The global competition for skilled labor looks like getting a new dimension – the EU is planning to issue “blue cards” to allow highly skilled non-Europeans to work in the EU. On Tuesday 23 October José Manuel Barroso, President of the European Commission, announced plans to harmonize admission procedures for highly qualified workers. As President Barroso put it:
With the EU Blue Card we send a clear signal: Highly skilled people from all over the world are welcome in the European Union. Let me be clear: I am not announcing today that we are opening the doors to 20 million high-skilled workers! The Blue Card is not a “blank cheque”. It is not a right to admission, but a demand-driven approach and a common European procedure.
The Blue Card will also mean increased mobility for high-skilled immigrants and their families inside the EU.
Member States will have broad flexibility to determine their labour market needs and decide on the number of high-skilled workers they would like to welcome.
With regard to developing countries we are very much aware of the need to avoid negative “brain drain” effects. Therefore, the proposal promotes ethical recruitment standards to limit – if not ban – active recruitment by Member States in developing countries in some sensitive sectors. It also contains measures to facilitate so-called “circular migration”. Europe stands ready to cooperate with developing countries in this area.
Further details are also available in this press release, with media and blog coverage available via these pre-programmed Google searches. As noted the proposed scheme would have a common single application procedure across the 27 Member States and a common set of rights for non-EU nationals including the right to stay for two years and move within the EU to another Member State for an extension of one more year.
The urgency of the introduction of the blue card is framed in terms of competition with the US/Canada/Australia – the US alone attracts more than half of all skilled labor while only 5 per cent currently comes to the EU. This explanation needs to be seen in relation to two issues which the GlobalHigherEd blog has been following: the competition to attract and retain researchers and the current overproduction of Maths, Science and Technology graduates. Can the attractiveness of the EU as a whole compete with the pull of R&D/Industrial capacity in the US and the logic of English as the global language? Related to this obviously is the recent enlargement to 27 Member States where there are ongoing issues around the mobility of labor within the EU? We will continue to look beneath the claims of policy initiatives to see the underlying contradictions in approaches. The ongoing question of the construction of a common European labor market and boosting the attractiveness of EU higher ed institutions may be at least as important here as the supposed skilled labor shortages.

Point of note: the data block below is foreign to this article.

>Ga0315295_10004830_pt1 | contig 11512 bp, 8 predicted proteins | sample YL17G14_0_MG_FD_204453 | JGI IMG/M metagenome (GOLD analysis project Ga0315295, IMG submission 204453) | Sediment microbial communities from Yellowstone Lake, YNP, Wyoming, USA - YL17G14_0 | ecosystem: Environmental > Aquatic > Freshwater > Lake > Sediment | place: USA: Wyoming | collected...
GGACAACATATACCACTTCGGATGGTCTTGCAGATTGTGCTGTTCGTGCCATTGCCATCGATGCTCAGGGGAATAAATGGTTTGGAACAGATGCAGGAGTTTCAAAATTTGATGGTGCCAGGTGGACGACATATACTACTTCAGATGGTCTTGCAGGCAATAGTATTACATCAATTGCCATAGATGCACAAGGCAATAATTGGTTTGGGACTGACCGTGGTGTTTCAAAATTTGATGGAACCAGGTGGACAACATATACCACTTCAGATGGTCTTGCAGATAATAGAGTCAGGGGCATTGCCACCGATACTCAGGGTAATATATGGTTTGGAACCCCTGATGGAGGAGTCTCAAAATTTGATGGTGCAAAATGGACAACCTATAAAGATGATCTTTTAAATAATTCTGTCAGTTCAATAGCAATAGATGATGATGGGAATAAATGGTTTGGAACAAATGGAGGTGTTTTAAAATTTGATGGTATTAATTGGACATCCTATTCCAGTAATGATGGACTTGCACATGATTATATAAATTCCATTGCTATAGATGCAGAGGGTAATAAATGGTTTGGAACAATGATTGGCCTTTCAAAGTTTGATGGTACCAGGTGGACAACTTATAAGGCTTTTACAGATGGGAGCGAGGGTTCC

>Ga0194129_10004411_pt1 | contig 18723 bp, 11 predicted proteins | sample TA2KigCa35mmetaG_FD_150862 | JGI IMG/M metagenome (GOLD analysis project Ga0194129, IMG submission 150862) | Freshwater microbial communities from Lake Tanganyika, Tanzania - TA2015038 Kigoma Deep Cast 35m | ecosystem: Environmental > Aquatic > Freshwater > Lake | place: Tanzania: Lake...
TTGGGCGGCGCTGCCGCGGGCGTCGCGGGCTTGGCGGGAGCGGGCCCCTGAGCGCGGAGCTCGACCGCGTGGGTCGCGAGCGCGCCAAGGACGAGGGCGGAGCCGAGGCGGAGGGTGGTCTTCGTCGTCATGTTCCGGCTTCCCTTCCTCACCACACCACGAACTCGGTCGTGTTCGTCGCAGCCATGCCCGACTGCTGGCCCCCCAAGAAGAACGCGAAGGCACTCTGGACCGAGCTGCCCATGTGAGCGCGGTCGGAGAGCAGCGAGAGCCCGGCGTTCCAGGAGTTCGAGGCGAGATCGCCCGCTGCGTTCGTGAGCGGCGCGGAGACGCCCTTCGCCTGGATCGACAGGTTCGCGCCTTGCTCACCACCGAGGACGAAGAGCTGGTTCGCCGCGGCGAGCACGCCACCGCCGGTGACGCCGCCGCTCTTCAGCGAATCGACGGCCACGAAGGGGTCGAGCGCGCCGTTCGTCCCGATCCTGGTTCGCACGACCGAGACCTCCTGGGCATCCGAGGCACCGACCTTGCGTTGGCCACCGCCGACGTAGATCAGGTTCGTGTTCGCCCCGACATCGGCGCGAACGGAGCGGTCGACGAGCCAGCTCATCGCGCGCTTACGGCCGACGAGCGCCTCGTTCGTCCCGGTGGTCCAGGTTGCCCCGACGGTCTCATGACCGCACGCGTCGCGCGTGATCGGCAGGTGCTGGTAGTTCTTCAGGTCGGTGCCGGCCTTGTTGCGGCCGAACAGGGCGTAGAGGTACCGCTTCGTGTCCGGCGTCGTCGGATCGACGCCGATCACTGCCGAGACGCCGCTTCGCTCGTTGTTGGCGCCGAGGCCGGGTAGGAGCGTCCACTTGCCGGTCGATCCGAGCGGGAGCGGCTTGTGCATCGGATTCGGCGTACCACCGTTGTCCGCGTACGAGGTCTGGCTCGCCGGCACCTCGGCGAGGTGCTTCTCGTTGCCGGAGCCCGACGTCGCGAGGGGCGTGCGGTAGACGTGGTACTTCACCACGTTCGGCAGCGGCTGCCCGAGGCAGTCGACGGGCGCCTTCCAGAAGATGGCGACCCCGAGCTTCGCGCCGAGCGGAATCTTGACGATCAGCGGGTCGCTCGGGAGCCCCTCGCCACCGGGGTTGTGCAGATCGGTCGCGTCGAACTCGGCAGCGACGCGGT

Futurology demographics seem to be at the heart of the explanation of the need to intensify the recruitment of non-EU labour – according to the Commission the EU will have a shortage of 20 million workers in the next 20 years, with one third of the EU population over the age of 65. Interestingly though, there is no specification of the kinds of skill shortages that far down the line – the current concern is that the EU currently receives 85 % of global unskilled labour.
Barroso and the Commission continue to try to handle the contradictions of EU brain attractiveness strategies by the preferred model of:
- fixed term contracts;
- limitations on recruitment from developing countries in sensitive sectors; and,
- the potentially highly tendentious notion of ‘circular migration’.
High skilled labour is effectively on a perpetual carousel of entry to and exit from the labour market with equal rights while in the EU which get lost at the point of departure from the EU zone only to reappear on re-entry, perhaps?
According to Reuters the successful applicants for a blue card would only need to be paid twice the minimum wage in the employing Member State – and this requirement would be lifted if the applicant were to be a graduate from an EU higher education institution. Two things are of interest here then – the blue card could be a way to retain anyone with a higher education qualification and there are implications for the continuing downward pressure on wage rates for the university educated. It will be interesting to see how this one plays out in relation to the attractiveness of EU universities if a blue card is the implied pay-off for successful graduation.
Peter D. Jones